My previous stay in Cartagena was in 1981, when I drilled for the marine geotechnical company (another life). My wife and I decided it was time for another visit. Oh oh, now it is a big city. What happened to the empty beaches? Where did those condos come from? Where did the bumper-to-bumper traffic come from? Regardless, the old colonial city has been preserved, and there are no cheesy modern skyscrapers in the walled old town.
On the move, Calle 25 (Ektar 100 film, Yashica Electro 35CC camera)
Just waiting, Calle 25
Room with a view, Calle 25, from the Allure Chocolat hotel


We stayed at the Allure Chocolat in the Getsemaní district, at Calle del Arsenal Calle 24 # 8B-58. Nice place! It was a bit (OK, much) higher grade than the hotels I usually occupy. According to Wikipedia, "Once a district characterized by crime, Getsemani, just south of the ancient walled fortress, has become "Cartagena's hippest neighborhood and one of Latin America's newest hotspots", with plazas that were once the scene of drug dealing being reclaimed and old buildings being turned into boutique hotels."
Listening to the boom box, Calle 29
On Calle 29 (Kodak Ektar 100 film, Yashica Electro 35CC camera)
I suppose it is a hip neighborhood. Does the wall art prove that?
The Black Parrot at Carrera 10b - very trendy at night

In the picture, Calle 27 (Moto G5 digital file)

Calle 27
Statue of Pedro Romero, dedicated to the Lanceros de Getsemani, Plaza de la Trinidad, Getsemani 
Some parts of Getsemaní reminded me of Greek villages on the islands, kissed by the sun and with brilliant, pure colors. Or possibly think of Cuban vibe but with far better food and toilets. This area had a comfortable feel with no obvious security issues. I also took black and white film photographs, but here color rules.
The cheerful ladies at Café del Mural made me an excellent espresso. Pretty girls, coffee, excellent restaurants, the sun-baked Caribbean; what could be better for a January or February escape from the cold and a Trump-cursed USA?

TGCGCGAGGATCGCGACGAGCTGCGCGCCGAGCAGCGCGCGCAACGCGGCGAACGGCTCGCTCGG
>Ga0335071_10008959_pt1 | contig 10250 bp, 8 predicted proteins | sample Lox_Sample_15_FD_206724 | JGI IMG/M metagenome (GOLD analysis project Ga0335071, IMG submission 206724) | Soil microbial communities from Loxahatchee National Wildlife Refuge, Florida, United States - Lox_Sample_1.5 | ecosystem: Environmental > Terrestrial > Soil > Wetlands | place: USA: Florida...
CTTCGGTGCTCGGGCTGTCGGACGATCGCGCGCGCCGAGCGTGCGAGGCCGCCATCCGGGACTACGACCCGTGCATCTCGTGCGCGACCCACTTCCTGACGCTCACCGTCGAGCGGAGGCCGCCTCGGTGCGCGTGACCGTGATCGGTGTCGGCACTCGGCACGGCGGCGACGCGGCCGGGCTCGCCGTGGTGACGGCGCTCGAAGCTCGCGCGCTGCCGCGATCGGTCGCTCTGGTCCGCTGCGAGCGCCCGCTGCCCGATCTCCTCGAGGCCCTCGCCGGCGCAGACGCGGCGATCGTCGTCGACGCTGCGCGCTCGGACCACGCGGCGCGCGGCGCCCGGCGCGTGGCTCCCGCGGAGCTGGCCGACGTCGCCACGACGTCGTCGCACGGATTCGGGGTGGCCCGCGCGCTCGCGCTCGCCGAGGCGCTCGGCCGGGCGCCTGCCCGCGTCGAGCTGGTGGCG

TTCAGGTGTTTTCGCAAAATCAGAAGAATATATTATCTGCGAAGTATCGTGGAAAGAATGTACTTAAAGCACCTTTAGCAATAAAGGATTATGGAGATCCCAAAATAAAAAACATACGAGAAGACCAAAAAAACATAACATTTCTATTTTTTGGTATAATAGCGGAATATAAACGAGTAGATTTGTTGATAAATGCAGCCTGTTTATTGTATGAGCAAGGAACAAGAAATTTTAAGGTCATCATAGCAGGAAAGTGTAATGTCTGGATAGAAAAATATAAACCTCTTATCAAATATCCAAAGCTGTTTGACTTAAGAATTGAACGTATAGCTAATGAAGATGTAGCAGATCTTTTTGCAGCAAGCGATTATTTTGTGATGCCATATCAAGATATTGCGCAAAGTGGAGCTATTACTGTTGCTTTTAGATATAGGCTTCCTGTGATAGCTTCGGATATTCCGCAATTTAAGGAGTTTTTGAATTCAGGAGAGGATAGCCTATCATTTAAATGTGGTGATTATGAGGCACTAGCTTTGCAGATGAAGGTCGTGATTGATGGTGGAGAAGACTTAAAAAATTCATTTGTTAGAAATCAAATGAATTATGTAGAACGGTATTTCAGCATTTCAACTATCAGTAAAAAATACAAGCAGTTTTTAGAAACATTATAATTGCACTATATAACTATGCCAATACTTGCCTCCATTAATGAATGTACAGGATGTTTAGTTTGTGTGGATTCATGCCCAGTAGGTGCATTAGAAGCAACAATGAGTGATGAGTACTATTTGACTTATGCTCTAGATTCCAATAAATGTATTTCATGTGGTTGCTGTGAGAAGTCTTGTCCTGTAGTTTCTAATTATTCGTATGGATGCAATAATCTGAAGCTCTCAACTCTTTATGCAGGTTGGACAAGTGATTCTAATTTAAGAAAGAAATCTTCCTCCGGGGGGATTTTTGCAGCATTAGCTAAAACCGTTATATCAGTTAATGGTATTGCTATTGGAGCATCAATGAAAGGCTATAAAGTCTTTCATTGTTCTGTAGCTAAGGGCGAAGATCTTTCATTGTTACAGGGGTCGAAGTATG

Friday, February 7, 2020

Hasselblad Instruction Booklets - from the archives

Hasselblad 501CM with 50mm ƒ/4 Distagon CF lens and 45° viewfinder
Dear readers, I have been using this Hasselblad since 2017. It has been reliable and optically excellent. Obviously, I should have bought one decades ago (but I used Rolleiflex twin-lens reflex cameras instead). Over the years, I did collect a series of booklets prepared by the Hasselblad company that described techniques or types of photography that you could do with your Hasselblad camera. But obviously, you needed to buy the appropriate accessories or lenses! Hasselblad, like Leica, was a master of special fittings or accessories, all made with the most meticulous engineering and production quality - and serious price.

A historical note: Hasselblad cameras went to the moon. Special motorized models were equipped with big buttons that could be operated with gloves. The now-cherished color photographs of the earth rising above the moon's surface (earthrise) were on Ektachrome film.
Here are more earth-bound applications. The Eye - The Camera - The Image and Square Composition discussed the advantages of square frames (54×54mm on 120 or 220-size medium format film). As of 2020, Kodak, Ilford, Fuji, Foma, and possibly some other companies still sell 120-size film. Not bad for a 100-year-old format. So if you have a medium format camera, put it to use and go record your family and world. If it is time to graduate from digital, borrow or buy a medium format film camera.
Here are booklets on various techniques or special applications.
Here are some slightly larger-format booklets from 1986-1988.
I never saw a booklet on urban decay photography. Maybe I should offer to write one. Maybe they would send me one of their beautiful medium-format digital cameras in exchange.......